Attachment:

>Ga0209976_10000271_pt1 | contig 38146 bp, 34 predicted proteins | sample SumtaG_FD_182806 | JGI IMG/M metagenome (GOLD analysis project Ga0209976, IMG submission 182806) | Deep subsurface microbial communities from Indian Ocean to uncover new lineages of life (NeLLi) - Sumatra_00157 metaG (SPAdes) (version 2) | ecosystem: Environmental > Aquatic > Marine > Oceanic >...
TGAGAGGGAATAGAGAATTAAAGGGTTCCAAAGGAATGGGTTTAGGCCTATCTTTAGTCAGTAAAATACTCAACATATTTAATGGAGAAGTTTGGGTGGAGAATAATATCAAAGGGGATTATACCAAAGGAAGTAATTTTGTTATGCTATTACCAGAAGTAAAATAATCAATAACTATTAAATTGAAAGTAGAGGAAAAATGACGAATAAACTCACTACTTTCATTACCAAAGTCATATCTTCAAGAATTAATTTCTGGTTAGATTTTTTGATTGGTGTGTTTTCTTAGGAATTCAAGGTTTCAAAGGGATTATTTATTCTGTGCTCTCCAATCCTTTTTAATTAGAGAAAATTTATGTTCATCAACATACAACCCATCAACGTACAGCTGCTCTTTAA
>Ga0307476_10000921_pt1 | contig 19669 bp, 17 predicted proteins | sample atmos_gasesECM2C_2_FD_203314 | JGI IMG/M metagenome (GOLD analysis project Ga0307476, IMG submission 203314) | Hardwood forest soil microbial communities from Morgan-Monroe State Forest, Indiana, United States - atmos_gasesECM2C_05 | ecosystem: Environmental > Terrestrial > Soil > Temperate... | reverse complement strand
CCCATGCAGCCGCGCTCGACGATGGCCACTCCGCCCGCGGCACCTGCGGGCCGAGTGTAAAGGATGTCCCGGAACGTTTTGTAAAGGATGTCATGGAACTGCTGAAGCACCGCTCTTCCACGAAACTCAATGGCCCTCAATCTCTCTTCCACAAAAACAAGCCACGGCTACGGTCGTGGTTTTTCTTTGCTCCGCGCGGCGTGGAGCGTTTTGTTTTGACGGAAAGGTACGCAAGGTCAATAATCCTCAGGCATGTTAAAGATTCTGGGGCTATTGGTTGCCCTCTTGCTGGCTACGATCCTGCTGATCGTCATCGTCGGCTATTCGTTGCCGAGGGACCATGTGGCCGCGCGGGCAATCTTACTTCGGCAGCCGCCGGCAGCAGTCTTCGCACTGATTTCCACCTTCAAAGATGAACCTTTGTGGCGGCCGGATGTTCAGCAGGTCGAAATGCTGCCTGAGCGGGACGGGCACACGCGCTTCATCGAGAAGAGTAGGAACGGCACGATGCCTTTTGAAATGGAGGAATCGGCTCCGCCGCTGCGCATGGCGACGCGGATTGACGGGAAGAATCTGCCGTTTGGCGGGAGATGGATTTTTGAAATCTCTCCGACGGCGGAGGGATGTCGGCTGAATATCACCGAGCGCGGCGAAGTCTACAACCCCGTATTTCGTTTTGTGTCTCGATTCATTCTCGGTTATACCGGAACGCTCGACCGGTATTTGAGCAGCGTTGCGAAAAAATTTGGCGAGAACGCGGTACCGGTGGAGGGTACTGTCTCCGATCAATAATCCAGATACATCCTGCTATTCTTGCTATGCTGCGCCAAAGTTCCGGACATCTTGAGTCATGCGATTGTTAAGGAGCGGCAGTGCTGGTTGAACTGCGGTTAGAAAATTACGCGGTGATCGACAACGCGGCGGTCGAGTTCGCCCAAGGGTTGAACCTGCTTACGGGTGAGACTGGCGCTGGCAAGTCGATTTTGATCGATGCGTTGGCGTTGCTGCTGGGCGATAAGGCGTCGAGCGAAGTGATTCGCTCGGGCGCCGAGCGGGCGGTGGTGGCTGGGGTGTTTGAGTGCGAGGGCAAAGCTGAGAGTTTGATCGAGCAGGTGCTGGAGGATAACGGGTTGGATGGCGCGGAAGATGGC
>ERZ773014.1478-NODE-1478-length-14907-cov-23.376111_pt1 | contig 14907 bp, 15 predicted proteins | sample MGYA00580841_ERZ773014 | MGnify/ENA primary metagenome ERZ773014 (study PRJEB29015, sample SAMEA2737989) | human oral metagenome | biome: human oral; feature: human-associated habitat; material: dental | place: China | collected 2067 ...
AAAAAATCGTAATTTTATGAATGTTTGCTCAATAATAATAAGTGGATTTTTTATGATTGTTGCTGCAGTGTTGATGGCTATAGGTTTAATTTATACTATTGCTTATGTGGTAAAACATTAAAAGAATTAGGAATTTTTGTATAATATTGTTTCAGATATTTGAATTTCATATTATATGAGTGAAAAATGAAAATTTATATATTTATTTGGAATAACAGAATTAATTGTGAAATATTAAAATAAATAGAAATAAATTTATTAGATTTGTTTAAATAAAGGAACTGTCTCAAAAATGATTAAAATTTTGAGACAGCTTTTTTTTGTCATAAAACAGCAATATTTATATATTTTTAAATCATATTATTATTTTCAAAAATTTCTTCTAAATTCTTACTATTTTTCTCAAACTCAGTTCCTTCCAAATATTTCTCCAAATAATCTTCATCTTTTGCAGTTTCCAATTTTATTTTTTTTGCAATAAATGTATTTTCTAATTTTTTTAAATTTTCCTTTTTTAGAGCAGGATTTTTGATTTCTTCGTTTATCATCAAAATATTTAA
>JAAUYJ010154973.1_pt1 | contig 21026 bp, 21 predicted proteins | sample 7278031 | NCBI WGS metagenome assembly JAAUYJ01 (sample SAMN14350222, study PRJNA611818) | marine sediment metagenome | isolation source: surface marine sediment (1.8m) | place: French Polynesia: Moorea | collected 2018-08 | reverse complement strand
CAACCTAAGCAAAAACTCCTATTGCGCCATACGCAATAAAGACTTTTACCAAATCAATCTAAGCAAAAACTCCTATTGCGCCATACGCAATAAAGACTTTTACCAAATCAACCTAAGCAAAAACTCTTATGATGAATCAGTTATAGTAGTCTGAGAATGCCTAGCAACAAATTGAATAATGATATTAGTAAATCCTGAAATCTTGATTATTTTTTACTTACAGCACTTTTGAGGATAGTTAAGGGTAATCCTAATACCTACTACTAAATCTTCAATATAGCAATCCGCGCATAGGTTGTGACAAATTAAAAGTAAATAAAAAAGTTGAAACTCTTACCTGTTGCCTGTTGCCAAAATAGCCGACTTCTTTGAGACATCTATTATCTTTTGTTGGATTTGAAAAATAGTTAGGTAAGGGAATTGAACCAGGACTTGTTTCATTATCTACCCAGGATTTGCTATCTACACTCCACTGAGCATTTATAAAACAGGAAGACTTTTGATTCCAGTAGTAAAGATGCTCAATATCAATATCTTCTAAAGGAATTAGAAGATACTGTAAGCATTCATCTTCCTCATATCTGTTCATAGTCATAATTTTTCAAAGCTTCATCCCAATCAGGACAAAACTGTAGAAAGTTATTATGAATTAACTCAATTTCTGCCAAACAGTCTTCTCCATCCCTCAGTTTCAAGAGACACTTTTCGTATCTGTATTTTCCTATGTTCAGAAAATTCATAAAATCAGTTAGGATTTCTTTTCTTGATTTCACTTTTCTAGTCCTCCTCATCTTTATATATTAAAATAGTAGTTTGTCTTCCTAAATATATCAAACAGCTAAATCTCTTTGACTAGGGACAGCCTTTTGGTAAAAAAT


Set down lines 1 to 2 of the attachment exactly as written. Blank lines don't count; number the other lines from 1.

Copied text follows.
>Ga0209976_10000271_pt1 | contig 38146 bp, 34 predicted proteins | sample SumtaG_FD_182806 | JGI IMG/M metagenome (GOLD analysis project Ga0209976, IMG submission 182806) | Deep subsurface microbial communities from Indian Ocean to uncover new lineages of life (NeLLi) - Sumatra_00157 metaG (SPAdes) (version 2) | ecosystem: Environmental > Aquatic > Marine > Oceanic >...
TGAGAGGGAATAGAGAATTAAAGGGTTCCAAAGGAATGGGTTTAGGCCTATCTTTAGTCAGTAAAATACTCAACATATTTAATGGAGAAGTTTGGGTGGAGAATAATATCAAAGGGGATTATACCAAAGGAAGTAATTTTGTTATGCTATTACCAGAAGTAAAATAATCAATAACTATTAAATTGAAAGTAGAGGAAAAATGACGAATAAACTCACTACTTTCATTACCAAAGTCATATCTTCAAGAATTAATTTCTGGTTAGATTTTTTGATTGGTGTGTTTTCTTAGGAATTCAAGGTTTCAAAGGGATTATTTATTCTGTGCTCTCCAATCCTTTTTAATTAGAGAAAATTTATGTTCATCAACATACAACCCATCAACGTACAGCTGCTCTTTAA